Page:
Never back a Seller into a corner. Whenever possible have something to offer them in exchange for what you are asking. Example – moving from an apartment to a house you would probably to own any patio furniture. Their old patio set is sitting in the back of the house. You intend asking for them to pay $4,000 in closing cost credits and think they may not accept that. Tell them, “We can’t afford to buy patio furniture and summer is coming. One of the main reasons we want to get this house is to enjoy meals outside with our family and friends. How about we buy the patio furniture as part of the deal at say $500 and raise the price to cover that?” If the patio furniture is worth $200 they will think they made a killing and be more likely to accept your request for the closing costs credit. That is very different from just asking for the credit with a take it or leave it attitude.

Every time an adjustment in price, terms or conditions is negotiated you must time your responses. If you wait too long to give an answer, they might accept an offer from someone else. But, if you answer too quickly, they will think they offered too much to you. So try to time your responses in a way that says you carefully considered this huge burden and just barely agreed to it.

You will not be face to face with the Seller through all this but if you are, here is how to handle it. Do not react one way or the other to what they are proposing on the spot. If they ask for something that you find disagreeable, then “Hmmm” is a perfectly good response. Follow that with a long pause while you think about thinking about it. If you can, say “Well, we will have to get back to you about that. We need to think about that.”

Story – I was negotiating a transaction some years ago. The Buyer offered a good price and excellent terms. When I sat down at the Seller’s kitchen table with the listing agent to present the offer, the agent kept objecting to almost everything. This situation always worries me, when the agent won’t let the client speak for themselves. He said, “that isn’t enough for us.” My Buyer was offering list price. “We want a quicker escrow.” My Buyer was offering a 30 day escrow. I finally got so frustrated that I asked the agent to come to my car because I had “forgotten something.” When we got outside I asked, “Don’t you want your client to sell this house?” He responded, “No, not really. This is my only listing. If it sells my Broker will be all over me to go get another one.”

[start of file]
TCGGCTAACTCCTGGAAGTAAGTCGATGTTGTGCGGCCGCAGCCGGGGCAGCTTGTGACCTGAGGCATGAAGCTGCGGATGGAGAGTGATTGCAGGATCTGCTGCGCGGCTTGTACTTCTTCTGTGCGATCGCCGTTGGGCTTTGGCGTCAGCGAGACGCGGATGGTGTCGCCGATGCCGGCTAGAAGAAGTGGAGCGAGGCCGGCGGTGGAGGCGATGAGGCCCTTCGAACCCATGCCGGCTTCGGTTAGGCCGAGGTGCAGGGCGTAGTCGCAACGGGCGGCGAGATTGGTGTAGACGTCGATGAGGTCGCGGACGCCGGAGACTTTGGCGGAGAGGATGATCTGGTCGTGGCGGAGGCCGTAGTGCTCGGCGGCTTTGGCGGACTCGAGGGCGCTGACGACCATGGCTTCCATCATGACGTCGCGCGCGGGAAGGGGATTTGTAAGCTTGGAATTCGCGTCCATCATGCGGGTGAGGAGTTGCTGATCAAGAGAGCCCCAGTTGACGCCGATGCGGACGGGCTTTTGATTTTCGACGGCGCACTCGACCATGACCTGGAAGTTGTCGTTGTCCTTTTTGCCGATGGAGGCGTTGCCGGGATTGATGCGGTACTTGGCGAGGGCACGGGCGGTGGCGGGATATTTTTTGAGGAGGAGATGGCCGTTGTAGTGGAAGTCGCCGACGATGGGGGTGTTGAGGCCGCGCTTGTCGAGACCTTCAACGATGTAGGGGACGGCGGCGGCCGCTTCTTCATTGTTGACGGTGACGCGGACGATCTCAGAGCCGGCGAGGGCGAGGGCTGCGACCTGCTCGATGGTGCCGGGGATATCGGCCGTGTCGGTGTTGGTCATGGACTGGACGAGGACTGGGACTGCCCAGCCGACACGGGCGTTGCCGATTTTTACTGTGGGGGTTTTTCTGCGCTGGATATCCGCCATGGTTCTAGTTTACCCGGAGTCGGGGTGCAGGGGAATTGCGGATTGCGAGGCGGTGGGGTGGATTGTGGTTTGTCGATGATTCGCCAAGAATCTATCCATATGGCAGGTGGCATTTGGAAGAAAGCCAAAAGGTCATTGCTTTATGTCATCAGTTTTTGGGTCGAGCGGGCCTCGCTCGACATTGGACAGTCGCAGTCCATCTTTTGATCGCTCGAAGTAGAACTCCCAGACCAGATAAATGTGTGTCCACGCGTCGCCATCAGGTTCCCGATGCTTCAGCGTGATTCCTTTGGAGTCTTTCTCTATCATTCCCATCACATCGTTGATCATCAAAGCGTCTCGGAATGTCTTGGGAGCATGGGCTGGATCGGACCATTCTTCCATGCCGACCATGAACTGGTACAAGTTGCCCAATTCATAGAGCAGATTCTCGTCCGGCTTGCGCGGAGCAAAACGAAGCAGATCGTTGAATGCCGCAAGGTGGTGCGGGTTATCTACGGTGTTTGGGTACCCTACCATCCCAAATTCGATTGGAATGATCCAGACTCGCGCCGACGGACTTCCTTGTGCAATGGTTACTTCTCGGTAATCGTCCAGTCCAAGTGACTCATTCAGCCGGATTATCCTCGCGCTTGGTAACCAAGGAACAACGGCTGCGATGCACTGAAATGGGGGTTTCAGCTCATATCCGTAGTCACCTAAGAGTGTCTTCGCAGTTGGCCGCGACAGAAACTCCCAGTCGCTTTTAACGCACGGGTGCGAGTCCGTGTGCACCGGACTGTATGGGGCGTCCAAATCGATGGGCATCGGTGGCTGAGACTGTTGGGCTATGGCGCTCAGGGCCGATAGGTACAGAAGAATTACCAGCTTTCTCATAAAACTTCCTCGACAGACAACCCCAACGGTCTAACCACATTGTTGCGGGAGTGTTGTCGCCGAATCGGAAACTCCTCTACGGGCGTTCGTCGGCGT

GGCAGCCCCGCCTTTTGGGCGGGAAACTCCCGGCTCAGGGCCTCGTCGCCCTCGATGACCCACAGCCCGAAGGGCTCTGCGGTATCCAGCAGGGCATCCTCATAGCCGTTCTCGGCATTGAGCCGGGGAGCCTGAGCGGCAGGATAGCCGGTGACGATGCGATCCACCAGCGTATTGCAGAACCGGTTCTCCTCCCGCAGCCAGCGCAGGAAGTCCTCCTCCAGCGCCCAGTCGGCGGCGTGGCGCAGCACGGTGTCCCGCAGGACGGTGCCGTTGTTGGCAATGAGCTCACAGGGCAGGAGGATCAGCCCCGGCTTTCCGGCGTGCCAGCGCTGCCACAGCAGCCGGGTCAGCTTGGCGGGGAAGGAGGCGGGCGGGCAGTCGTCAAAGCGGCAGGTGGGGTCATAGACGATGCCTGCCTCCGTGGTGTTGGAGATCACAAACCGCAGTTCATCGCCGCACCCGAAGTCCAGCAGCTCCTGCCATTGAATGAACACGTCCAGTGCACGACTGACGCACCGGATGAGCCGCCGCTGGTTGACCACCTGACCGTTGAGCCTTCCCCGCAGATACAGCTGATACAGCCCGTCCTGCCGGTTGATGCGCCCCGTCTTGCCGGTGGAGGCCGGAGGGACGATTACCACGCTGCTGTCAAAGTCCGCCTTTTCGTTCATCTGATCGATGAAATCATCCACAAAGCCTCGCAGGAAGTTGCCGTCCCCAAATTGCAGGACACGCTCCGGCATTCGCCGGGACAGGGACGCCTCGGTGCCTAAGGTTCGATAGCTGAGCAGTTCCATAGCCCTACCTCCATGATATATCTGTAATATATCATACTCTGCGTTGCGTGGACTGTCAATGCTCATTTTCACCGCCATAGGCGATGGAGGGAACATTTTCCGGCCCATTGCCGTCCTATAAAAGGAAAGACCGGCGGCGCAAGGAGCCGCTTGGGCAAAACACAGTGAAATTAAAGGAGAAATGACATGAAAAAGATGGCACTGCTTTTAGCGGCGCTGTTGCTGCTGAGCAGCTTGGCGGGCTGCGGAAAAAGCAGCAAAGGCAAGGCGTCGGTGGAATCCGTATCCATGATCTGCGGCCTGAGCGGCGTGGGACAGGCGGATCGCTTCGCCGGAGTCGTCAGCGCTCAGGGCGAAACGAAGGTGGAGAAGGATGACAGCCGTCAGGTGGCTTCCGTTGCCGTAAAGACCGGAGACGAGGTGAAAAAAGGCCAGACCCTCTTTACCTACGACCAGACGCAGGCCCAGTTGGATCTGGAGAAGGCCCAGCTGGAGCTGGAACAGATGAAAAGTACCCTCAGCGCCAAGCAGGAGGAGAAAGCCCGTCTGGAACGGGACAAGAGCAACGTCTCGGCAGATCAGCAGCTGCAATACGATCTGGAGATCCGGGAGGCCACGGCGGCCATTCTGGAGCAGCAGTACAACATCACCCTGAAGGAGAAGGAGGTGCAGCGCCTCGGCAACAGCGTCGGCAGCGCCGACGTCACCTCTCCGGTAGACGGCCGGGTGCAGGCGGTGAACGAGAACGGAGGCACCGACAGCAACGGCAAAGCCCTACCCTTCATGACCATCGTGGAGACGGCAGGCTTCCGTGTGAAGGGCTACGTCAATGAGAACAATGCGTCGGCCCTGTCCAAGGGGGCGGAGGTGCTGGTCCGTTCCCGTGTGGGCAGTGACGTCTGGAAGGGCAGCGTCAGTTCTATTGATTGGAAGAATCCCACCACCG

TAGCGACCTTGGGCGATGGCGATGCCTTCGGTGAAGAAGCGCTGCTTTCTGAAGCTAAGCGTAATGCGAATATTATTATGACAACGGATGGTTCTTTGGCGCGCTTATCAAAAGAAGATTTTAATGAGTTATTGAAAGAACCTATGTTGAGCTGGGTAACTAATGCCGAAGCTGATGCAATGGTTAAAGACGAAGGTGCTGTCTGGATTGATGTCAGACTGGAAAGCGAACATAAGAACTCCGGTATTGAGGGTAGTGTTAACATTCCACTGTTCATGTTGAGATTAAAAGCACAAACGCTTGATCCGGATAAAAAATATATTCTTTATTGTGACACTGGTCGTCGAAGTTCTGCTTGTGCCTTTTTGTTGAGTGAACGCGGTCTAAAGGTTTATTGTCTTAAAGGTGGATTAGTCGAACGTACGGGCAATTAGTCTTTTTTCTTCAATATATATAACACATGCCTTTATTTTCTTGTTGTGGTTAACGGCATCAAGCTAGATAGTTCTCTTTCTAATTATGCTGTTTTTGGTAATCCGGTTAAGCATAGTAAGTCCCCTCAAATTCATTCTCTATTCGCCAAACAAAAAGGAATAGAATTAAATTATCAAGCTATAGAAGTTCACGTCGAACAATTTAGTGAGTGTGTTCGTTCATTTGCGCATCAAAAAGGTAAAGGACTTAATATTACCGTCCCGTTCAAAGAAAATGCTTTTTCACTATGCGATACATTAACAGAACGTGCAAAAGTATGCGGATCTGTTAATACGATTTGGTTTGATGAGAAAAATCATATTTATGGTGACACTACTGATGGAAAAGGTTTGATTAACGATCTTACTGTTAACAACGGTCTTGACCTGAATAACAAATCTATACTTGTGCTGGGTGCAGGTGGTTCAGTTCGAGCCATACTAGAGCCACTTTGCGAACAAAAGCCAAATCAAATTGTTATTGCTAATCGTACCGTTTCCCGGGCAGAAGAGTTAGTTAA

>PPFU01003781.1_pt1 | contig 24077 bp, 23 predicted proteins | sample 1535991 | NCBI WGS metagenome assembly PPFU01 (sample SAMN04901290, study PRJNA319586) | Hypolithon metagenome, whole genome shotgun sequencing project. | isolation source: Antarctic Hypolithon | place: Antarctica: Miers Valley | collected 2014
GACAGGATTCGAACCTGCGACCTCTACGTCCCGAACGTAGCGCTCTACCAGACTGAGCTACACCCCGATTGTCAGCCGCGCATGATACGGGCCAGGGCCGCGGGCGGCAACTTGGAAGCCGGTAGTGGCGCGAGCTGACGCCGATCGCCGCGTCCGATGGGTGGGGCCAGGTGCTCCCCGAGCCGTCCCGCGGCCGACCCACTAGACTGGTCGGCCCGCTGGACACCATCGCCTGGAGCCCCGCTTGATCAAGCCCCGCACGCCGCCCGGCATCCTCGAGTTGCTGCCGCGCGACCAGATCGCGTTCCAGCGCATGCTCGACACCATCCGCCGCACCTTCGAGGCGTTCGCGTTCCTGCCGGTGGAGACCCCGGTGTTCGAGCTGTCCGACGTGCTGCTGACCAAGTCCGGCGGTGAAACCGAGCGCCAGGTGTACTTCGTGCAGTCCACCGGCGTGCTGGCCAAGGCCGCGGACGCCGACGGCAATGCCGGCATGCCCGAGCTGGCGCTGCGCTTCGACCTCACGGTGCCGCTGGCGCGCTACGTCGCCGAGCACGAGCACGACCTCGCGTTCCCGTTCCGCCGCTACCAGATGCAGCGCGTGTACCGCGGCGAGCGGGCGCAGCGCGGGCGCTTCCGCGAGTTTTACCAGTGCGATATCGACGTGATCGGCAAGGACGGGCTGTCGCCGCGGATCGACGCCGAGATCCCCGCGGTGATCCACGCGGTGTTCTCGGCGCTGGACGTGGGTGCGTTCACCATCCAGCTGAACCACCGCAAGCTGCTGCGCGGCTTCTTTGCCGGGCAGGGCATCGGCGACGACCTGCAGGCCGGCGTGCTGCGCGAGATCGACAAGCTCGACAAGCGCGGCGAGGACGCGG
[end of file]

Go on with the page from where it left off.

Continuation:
Make sure you understand all the players and their motivation. This will be the single most important part of the process of negotiating a deal that everyone considers a win.

And when you finish, tell the other players that they did a good job. Make them feel like they negotiated hard and you suffered. Even if you got 9 of your 10 requests, let them know how badly they whipped you on the 10th one. “You are really a good negotiator. You sure worked me over. I learned a few things from you.” Don’t ever ask if they think they got a good deal. Down the road you may need something from them and you don’t ever want them to feel like they got the worst of it. (Things you might need – the combination to the padlock on the back gate, the key to the community pool, the mailbox key they forgot to leave, the warranty on the stucco coat, etc.) Leave them feeling good about the deal.


<< Chapter 13  Chapter 15 >>

| To the top |

About the author

Robert N. “Bob” Bekins is the Owner/Broker of North County Realty Associates headquartered in San Diego County, California. He has been a Sales Manager with major national home building companies, in international property sales, and in traditional resale. With over 1,000 homes transacted he is qualified to be a fine advocate for your needs in that part of California. You may reach him by texting or calling 760-505-9397 or at Hope you have enjoyed the book and now Happy Hunting and may you live long and prosper in your new home!